A National Park Adventure Around The Las Vegas Loop - Go Wandering

A National Park Adventure Around The Las Vegas Loop

By Shannon Alfes |
A National Park Adventure Around The Las Vegas Loop
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Looking for a quarantine escape? As we get closer to the end of the worst of the pandemic, the itch to explore every marvel this world has to offer may be creeping up on you. When you hear about the Las Vegas Loop, do not let the glitz, glamour, and glow from the bustling Sin City’s neon signs, wild shows, and 24-hour entertainment fool you. Instead, this epic road trip, takes you to new heights, back in time, and across three states while touring some of the best national parks in the United States.

For this journey, we recommend reserving at least seven days to ensure you take in all the sights and stops along the almost 19-hour trip around this loop. Witnessing the wonder of the Grand Canyon as well as hitting five of the area’s major national parks makes this a trip you won’t want to miss.

General Itinerary

  1. Start: Las Vegas, NV 
  2. Park 1: Grand Canyon, AZ (South Rim) (1-2 days)
  3. Park 2: Monument Valley, AZ (1 day)
  4. Park 3: Arches National Park, UT (1-2 days)
  5. Park 4: Bryce Canyon National Park, UT (1 day)
  6. Park 5: Zion National Park, UT (1-2 days)
  7. End: Las Vegas, NV

Las Vegas, NV to Grand Canyon 

To get to the Grand Canyon, it takes between four and five hours (approximately 280 miles). As you leave the Las Vegas city limits, you will eventually pass by Lake Mead. Some of the best viewpoints are along this first leg of the trip to the Grand Canyon, so if you have some spare time or want to stop and stretch your legs for a few minutes, this is a great area to watch the scenery. Checking out the Hoover Dam also makes for a great detour, time permitting of course!

Passing through the Arizona desert on I-40 for a few hours takes you to the city of Williams, where you are presented with the option of driving the rest of the way to the park or taking a break from the driving. When you choose to drive, you get off at AZ-64, a 50-mile stretch of empty, open road that takes you directly to the Grand Canyon South Rim National Park. 

However, if you want a cool way to experience the Arizona landscape without missing anything, you may opt for boarding the Grand Canyon Railway (assuming you are there in the morning before the train departs). Boarding this train allows you to enjoy sights that you would not have the chance to catch on the desert-heavy, barren AZ-64. You will arrive at the Grand Canyon just before noon and have the freedom to explore at your leisure until the end of the afternoon.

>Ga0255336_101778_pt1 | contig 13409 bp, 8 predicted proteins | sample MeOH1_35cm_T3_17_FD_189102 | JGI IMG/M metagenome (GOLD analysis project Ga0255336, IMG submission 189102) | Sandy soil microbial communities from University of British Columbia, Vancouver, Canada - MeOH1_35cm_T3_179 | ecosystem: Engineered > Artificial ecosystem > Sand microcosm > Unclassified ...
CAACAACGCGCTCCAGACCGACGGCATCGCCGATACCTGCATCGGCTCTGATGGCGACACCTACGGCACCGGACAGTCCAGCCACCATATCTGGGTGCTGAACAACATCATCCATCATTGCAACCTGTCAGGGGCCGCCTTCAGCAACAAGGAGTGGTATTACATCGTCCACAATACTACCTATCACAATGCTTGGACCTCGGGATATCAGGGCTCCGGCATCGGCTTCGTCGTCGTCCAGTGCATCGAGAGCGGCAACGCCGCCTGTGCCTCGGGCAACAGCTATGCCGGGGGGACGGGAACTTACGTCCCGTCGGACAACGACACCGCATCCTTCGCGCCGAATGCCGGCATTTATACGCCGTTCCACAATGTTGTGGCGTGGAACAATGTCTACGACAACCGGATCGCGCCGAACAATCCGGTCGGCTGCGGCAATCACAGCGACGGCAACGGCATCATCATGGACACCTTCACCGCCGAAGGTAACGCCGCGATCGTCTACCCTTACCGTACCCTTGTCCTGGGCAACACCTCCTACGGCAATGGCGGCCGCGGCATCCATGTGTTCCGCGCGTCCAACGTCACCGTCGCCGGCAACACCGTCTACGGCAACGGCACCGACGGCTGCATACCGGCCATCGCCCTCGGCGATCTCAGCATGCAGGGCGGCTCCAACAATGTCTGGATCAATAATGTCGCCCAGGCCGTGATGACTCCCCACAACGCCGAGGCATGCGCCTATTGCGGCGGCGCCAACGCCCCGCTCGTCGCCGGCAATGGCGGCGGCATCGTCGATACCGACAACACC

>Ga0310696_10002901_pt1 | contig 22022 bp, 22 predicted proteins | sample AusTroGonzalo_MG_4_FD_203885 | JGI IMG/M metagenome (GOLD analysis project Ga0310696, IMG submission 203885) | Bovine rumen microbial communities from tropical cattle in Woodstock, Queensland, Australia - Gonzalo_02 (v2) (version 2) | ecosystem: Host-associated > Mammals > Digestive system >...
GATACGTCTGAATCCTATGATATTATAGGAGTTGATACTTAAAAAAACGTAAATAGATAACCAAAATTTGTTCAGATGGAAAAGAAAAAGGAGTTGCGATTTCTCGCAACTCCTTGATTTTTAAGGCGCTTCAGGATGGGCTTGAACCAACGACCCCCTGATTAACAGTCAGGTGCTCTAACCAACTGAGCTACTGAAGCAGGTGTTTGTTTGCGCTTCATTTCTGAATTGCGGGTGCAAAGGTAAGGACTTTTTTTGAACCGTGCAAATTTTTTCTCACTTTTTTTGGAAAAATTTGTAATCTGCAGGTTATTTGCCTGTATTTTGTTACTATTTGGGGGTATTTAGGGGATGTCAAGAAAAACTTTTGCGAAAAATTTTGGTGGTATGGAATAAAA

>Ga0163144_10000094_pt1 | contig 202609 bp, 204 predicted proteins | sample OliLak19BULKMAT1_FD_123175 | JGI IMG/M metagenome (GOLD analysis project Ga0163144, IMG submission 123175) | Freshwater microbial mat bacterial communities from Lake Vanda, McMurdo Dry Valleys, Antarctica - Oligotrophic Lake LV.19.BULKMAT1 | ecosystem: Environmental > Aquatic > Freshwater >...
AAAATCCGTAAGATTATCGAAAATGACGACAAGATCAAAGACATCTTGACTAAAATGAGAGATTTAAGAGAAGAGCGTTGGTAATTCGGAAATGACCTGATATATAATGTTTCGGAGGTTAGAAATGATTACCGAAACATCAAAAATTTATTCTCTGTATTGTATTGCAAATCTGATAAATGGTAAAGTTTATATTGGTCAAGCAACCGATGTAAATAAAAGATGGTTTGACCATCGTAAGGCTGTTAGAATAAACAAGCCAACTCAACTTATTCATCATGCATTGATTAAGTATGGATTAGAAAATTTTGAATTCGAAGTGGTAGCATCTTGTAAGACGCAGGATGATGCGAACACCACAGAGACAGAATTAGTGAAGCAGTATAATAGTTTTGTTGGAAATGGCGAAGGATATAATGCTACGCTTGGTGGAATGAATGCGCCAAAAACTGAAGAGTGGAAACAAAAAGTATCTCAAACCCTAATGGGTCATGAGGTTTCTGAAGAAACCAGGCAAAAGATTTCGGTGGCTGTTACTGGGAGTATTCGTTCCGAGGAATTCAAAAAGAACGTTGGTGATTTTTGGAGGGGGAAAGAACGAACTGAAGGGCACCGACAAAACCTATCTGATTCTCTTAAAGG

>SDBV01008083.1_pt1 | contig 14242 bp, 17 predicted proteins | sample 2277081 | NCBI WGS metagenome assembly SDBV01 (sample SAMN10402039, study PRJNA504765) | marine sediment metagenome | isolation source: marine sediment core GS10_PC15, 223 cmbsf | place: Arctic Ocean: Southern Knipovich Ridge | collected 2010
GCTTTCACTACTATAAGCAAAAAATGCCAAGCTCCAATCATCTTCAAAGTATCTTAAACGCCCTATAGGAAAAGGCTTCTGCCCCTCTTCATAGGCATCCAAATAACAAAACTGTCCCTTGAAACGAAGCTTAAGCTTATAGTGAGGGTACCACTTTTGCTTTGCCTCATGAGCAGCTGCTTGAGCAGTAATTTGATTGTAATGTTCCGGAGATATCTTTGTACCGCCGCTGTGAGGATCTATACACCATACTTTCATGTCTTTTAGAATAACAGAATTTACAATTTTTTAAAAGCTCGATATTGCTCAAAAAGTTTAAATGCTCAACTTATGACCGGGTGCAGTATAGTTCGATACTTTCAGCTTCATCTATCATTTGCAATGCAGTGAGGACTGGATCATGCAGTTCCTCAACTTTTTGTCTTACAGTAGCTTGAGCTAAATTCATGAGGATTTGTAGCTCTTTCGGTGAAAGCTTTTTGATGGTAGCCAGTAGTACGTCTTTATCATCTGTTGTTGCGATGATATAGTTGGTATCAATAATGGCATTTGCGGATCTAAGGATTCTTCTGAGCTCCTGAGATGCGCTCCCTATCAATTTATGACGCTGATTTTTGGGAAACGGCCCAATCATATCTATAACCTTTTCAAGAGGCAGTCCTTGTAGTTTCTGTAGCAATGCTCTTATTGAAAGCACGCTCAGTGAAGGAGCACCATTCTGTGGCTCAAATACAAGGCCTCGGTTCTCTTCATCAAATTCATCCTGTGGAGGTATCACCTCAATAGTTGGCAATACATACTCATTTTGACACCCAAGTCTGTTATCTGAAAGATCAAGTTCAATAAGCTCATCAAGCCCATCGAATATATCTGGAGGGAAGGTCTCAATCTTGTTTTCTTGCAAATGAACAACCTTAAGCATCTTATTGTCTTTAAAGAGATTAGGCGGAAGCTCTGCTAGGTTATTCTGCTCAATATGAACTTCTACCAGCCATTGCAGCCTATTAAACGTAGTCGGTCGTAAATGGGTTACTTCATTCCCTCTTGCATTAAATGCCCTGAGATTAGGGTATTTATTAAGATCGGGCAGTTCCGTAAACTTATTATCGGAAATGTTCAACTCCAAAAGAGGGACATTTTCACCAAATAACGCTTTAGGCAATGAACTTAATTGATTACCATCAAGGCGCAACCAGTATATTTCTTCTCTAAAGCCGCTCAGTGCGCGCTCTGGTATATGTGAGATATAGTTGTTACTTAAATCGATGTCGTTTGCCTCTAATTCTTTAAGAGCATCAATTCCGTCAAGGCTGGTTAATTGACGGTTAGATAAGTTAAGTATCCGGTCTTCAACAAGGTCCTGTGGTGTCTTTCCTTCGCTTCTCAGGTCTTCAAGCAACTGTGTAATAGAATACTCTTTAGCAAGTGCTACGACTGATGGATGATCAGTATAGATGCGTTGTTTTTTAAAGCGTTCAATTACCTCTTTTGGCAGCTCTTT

Both options offer different perks and treats, but they both lead to the same destination: The Grand Canyon South Rim National Park. Here, you can enjoy the beauty of the colorful gorge, shop at the few gift shops available, white water raft in the Colorado River, or hike along the valley floor.

Grand Canyon to Monument Valley

The journey from the Grand Canyon to Monument Valley takes you through time itself! Well, not exactly. The state of Arizona actually does not, in general, observe Daylight Savings Time; however, when you head to the valley, you pass through the Navajo Indian Reservation, which does. Essentially, you will be losing an hour as you pass through, so just keep that in mind!

Along your way, there are several stopping points available to you. Grab that camera or stretch those legs, and consider visiting these spots if time is on your side: Grandview Point (the best for watching the sunrise) Zuni Point, and Desert View Watchtower.

When you finally arrive, head over to the Tribal Park Visitor’s Center. Here, you will be able to catch the best views of Merrick Butte and the Mittens! For those of you crammed in rental cars, we highly recommend you consider using the guided tour. Most of the roads here are considered off-roads, meaning your rental company will likely not be too happy should you acquire a good collection of dings along the way. Not only will you protect your car by choosing the guided tour, but the Navajo guides are also able to immerse you with the best information about what it is you’re seeing.

Monument Valley to Arches National Park & Moab

It is during this leg of the loop where should you plan for more time than a week, we encourage you to explore! It’s a small detour with big rewards! The Bears Ears area offers some of the best camping, hiking, and outdoor adventures in this part of the country.